The Perfect Blend
Blockchain technology represents the perfect blending of ancient discoveries melded to the age of the computer. Blockchains are based on the secret code system developed by the Greeks. To secure communications, they created ciphers – which are a pair of algorithms needed to encrypt, then reverse (decode) the message. There is more to it than that of course, but it comes down to two parties having the secret key to send and receive – then decode the message.
Data Data and More Data
In our modern world, we store a lot of data on computers, and in many cases, the same data on many computers. Therefore, we need to access that data, secure it, validate it, store it, control access it and so on. The data can be anything from personal information to contracts, to access codes to get in your front door. Even a code to turn on your air conditioner using your smartphone before you get home.
We go to great lengths – and expense that you pay for every day – to keep these databases safe, and the data unaltered by anyone. You don't want anyone to access your bank account – or turn on your air conditioner. But hacks do get in regularly – and can do both, if they want.
In our current world of data management, there can be hundreds – if not thousands – of people who have access to ALL your personal information with a few strokes of a key. And they're authorized to do so – by you. Or by the company or government they work for. A teller at your bank knows an awful lot about you – probably more than you realize. Facebook tracks 240,000 data points about what you do and say, while on their platform.
Data Stored in a Centralized System is Not Secure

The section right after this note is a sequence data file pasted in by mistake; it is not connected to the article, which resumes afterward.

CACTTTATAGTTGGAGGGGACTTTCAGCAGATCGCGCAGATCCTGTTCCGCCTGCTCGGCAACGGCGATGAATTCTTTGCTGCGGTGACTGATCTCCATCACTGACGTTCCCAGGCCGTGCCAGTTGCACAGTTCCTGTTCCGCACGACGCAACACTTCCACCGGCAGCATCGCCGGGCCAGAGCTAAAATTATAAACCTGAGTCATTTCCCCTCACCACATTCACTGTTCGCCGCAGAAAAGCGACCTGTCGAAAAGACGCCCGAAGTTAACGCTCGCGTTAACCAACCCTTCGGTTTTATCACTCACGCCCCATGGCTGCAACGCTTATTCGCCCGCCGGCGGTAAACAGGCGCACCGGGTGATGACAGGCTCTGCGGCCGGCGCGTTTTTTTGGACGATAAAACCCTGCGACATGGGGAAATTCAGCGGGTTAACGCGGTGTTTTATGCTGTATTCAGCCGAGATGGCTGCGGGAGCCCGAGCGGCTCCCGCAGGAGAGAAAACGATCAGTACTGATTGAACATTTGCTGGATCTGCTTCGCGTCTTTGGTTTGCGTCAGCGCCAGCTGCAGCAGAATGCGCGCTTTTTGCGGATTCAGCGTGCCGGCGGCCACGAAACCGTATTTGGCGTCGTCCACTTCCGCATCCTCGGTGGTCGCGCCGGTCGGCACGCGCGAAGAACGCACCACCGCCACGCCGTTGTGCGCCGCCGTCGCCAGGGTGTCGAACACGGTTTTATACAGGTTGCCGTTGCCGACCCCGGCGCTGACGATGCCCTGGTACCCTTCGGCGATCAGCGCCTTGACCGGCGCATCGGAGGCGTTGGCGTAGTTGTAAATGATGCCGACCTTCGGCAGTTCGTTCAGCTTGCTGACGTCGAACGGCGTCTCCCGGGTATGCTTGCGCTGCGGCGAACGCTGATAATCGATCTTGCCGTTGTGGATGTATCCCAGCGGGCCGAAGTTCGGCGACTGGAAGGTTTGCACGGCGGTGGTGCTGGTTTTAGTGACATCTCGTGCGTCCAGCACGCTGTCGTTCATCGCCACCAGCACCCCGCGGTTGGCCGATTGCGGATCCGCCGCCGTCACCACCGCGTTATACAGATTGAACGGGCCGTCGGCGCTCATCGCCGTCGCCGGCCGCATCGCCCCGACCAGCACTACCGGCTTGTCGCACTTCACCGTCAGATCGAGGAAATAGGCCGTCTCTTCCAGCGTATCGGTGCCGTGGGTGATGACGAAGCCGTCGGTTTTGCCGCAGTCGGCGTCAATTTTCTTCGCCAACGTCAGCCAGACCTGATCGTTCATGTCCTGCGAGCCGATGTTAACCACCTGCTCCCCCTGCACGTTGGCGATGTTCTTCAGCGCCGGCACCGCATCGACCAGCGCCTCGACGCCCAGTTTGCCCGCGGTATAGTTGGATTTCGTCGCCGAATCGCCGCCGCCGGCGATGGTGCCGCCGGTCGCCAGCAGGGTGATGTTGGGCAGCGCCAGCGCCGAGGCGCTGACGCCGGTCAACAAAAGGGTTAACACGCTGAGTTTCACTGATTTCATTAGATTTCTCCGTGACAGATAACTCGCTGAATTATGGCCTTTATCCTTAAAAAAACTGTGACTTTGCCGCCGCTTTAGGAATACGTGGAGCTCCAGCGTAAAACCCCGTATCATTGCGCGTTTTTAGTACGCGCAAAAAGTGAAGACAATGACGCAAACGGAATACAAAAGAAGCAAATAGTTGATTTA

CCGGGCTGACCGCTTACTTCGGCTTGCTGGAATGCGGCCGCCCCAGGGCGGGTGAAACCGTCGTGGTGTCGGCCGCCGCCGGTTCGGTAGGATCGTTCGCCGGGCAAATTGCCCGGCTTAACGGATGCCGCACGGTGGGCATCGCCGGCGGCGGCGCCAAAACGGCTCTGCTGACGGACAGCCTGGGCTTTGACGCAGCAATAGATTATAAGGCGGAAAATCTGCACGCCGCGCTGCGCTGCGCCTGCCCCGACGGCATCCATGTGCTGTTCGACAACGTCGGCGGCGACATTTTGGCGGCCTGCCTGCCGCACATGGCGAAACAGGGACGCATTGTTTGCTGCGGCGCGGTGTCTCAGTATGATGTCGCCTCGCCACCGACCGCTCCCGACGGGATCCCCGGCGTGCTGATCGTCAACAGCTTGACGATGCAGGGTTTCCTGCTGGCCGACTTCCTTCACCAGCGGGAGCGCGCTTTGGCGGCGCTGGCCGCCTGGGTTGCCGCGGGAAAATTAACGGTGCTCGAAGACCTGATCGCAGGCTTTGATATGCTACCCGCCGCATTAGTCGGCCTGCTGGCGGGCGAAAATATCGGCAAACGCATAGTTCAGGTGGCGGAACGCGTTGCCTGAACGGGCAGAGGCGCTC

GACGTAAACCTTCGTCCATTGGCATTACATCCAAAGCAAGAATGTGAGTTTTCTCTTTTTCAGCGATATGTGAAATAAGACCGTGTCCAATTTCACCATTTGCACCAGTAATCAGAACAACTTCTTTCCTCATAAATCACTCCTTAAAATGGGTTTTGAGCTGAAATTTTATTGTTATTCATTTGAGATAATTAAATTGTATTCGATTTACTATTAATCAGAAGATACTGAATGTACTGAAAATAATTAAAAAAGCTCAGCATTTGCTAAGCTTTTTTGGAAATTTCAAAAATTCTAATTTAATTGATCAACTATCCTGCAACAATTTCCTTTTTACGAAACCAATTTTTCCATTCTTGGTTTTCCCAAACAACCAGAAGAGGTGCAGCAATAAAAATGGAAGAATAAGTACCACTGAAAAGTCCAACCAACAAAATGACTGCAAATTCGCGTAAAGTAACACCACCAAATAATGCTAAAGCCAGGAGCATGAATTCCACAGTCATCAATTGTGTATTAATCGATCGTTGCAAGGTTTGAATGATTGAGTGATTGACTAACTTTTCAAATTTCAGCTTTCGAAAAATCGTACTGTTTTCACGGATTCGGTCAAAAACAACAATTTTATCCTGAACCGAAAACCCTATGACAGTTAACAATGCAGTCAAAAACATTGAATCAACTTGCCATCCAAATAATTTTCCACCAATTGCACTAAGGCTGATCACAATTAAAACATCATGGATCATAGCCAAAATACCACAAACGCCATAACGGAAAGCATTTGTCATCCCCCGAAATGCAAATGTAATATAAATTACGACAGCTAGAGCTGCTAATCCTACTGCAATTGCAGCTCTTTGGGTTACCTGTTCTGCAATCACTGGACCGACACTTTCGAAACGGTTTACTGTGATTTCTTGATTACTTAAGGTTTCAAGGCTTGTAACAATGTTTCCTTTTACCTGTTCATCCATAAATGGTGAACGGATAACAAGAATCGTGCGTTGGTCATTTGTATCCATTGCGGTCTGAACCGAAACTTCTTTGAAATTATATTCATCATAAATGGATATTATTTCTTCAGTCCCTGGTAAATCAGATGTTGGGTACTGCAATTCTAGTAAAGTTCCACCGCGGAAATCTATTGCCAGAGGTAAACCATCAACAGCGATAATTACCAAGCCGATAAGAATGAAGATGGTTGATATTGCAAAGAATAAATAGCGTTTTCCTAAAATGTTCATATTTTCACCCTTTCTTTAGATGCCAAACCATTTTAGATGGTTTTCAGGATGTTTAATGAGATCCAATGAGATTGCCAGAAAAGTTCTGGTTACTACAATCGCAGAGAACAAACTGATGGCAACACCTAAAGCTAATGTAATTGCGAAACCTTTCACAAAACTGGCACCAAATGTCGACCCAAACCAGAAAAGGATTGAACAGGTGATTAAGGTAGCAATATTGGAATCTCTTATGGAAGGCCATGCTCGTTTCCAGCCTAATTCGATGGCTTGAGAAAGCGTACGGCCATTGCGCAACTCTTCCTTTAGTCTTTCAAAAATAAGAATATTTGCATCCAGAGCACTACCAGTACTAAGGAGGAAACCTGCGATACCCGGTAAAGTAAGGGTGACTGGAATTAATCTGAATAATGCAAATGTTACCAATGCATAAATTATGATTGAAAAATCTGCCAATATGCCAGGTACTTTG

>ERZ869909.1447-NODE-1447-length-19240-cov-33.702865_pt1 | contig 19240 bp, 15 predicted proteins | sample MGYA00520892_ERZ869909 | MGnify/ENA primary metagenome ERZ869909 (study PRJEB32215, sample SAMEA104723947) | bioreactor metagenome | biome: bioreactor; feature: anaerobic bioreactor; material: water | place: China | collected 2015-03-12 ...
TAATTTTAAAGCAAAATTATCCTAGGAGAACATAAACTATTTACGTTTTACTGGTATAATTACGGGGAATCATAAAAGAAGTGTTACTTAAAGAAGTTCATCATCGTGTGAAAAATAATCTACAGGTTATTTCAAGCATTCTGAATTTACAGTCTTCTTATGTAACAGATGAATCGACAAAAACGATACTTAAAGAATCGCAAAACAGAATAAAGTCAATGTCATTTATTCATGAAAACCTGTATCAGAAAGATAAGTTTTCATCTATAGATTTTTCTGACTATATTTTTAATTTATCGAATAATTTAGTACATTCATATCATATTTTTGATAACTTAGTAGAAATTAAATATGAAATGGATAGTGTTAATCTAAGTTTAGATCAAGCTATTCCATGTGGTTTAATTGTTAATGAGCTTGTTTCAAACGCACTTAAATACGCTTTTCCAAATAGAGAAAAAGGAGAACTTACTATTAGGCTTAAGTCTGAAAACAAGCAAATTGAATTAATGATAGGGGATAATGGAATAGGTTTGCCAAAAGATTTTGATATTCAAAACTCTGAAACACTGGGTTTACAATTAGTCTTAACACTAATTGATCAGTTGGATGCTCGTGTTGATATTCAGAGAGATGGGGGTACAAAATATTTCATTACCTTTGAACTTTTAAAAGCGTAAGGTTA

The core problem is that when you have hundreds and thousands of human beings accessing, protecting and transmitting YOUR information without you knowing about it… well, it's not that safe is it? Human nature creeps in. A lazy programmer leaves a loophole and a hacker sneaks in. Happens every day. A dishonest employee sells your information for cash – and you never know.
The point is, the more humans involved with the control, management and storage of information – the LESS secure it is. And consequently, you pay the bill for all that storage and safekeeping every time you do a transaction like take money out of the bank or register your vehicle. So the current system of data collection and management is both fundamentally unsafe and unsecure. But we didn't have anything better until now.
For companies and governments, the tracking of inventory, transactions, payments, utilities, vehicles, people, identification, and the list goes on forever, the same problems creep in, since information is very valuable.
- Data security
- Data integrity
- Data access
- The human element – error, fatigue, greed and corruption
We need to store records. Everything is stored in records. On paper in filing cabinets, in spreadsheets, in databanks, databases, and so on.
What Can Blockchain Do?
Blockchain technology solves all these problems, with one ancient and one modern, swoop.
Split the word blockchain into two words. “Block” and “Chain”. Each block is a record. Your driver's licence number. Your name is another record. Your address is another. Your birth date is yet again, another block or record.